13 Tzameti (2005) is a French,Georgian,German movie. Géla Babluani has directed this movie. George Babluani,Aurélien Recoing,Pascal Bongard,Fred Ulysse are the starring of this movie. It was released in 2005. 13 Tzameti (2005) is considered one of the best Crime,Drama,Horror,Thriller movie in India and around the world.
Sebastian, a young man, has decided to follow instructions intended for someone else, without knowing where they will take him. Something else he does not know is that Gerard Dorez, a cop on a knife-edge, is tailing him. When he reaches his destination, Sebastian falls into a degenerate, clandestine world of mental chaos behind closed doors in which men gamble on the lives of others men.
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I know that having made that comment, it is obviously difficult for me to then expect you to read this. But bear with me here. This really is an excellent film and I went to see it having seen a very good trailer for it. The problem is that for the first half of the film I was wondering how we got to the bit I'd seen in the trailer (it's also in promotional stills and the poster). Although this is natural and happens with many films, it is not such a key element of the plot usually as it is in this film. From a very mundane beginning this film develops into the 'thriller' which it is billed as. But the true strength of this film lies in following the journey of the lead character who doesn't know what is going until it is too late. To get the full effect of this film you really ought to see it 'blind'. Even if you know something about it I'd still definitely recommend it. Filmed in black and white and focused very much on the lead character it tells a chilling story very well indeed.
First: this movie starts slow. Stick with it no matter what! The film makers aren't wasting your time. They're taking you someplace you never would have guessed, not in a hundred years. Second it is a superb film. Great story well told. A low budget film that does not seem at all low budget. Also, a good film for a student of film. A very good example a minimalist approach. The director very much lets the story tell itself. The camera is very unobtrusive. There is no artificial manipulation of the emotions by music, sound or special fx. Every thing is low key, just a little excitement by some key actors, just as it would be. Great film making? Yes; taught, tense, exciting, nerve racking. Also, a great example of how you can still make a great film without a lot of blood, gore or sex. What?..... your thinking.... how can you do that? Watch the film and find out. How low budget is this? One suspects it was shot in b & w more for budgetary reasons than style. However, this director demonstrates such a mastery of his craft that it may be intentional. For which ever reason, it works. Good casting, too, even though there was a little nepotism. Even the fat guy was well cast. Last, as another critic advised: the less you know going into this film, the better. However, I give this one piece of information: Tzameti means '13' in Georgian (as in the Caucasus's not the United States....). So, the title reads: "13 .13". Even this makes sense if you note three things .. Sit back and enjoy.... although later you'll be on the edge of your seat.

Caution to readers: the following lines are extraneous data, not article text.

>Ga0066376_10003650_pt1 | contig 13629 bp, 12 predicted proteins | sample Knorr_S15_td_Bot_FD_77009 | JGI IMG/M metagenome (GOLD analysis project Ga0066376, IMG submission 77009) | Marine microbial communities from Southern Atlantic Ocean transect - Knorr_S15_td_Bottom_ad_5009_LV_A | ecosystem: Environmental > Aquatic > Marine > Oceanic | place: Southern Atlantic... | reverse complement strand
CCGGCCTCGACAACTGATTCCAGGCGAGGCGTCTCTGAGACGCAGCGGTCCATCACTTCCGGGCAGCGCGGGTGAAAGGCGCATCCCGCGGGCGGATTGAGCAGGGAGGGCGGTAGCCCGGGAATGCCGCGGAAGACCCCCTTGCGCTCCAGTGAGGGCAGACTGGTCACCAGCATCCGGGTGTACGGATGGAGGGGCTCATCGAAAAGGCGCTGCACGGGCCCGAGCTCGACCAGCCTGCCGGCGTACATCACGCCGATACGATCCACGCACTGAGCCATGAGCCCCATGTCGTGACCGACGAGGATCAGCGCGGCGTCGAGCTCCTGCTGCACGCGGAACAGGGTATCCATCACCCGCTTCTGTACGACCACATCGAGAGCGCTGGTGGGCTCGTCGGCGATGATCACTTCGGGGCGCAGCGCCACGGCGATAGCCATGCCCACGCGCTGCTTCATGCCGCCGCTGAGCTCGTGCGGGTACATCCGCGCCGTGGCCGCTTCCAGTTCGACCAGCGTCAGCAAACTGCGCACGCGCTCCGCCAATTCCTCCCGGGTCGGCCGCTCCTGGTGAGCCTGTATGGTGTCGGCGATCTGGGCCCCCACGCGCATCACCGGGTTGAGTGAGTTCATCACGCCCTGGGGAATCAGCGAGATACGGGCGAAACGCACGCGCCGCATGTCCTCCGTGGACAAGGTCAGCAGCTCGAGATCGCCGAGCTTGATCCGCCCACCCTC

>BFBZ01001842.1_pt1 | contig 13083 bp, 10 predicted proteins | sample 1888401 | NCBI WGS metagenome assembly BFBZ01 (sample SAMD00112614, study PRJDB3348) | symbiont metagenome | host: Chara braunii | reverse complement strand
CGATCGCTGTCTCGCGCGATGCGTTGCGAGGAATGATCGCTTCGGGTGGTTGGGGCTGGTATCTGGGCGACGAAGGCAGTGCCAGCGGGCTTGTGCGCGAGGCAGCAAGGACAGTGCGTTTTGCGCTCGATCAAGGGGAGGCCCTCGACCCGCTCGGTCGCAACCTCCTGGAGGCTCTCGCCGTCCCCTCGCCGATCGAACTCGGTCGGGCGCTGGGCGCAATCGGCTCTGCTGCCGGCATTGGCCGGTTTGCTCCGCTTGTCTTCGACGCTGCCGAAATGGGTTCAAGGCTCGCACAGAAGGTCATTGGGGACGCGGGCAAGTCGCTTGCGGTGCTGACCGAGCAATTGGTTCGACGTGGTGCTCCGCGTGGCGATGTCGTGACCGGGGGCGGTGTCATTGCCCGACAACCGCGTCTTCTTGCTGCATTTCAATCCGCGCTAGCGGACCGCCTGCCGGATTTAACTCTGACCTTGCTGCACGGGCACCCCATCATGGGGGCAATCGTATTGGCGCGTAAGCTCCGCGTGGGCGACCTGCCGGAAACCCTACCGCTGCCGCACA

There is little one can say about the story without giving away its core absurdity. The first half is a mystery. In the second we are thrown into a violent hell. (For the sensitive: the gore is minimal and mostly off camera.) The film reintroduces us to the fact that the repetitiveness of violence deadens our revulsion to it. Here it applies to the main character in the film and to us as audience. It is disturbing how quickly we get used to each eruption of violence and come to see it as a game. This habituation is what soldiers in war, butchers, and grandma slicing the chicken's neck to get it ready for dinner go through. Death as means to an end. Ultimately an allegory of the predatory nature of power and money. Filmed in B/W. Blood is dark gray which helps tame our revulsion. The director's brother plays the main role. He does a competent job. Filmed in wide format. Superb editing maintains the tension from beginning to end. As I understand it, "Tzameti" means thirteen. See the film to understand why the film is so named.
A very impressive debut film by a young french filmmaker. What starts out initially as a seemingly simple tale soon turns into a twisted thriller. The amount of tension this film builds is incredible. You'll be hooked. The black and white filming fits perfectly. I gives the film a different edge that I don't think would have been the same had it been filmed in color. On a side note, I thought the lead actor, besides having an uncanny resemblance to James Franco, did a solid job. His emotions came across as very believable, and not forced. This film is highly recommended. Be sure to avoid spoilers.
This remarkable first movie by a young France filmmaker really impressed me and without any doubt it had been one of the most beautiful screening in the Festival of Venice. It's a black and white sadistic journey through the misery of men. The protagonist, an immigrant twenty year old guy, struggles to survive and works fixing a roof, when the owner of the house he's working at dies of overdose he gets to know that he's not going to be paid and decides to replace the man in a mysterious job outside town. He finds himself involved in a whirl of violence that will take away from him any form of innocence. I strongly recommend it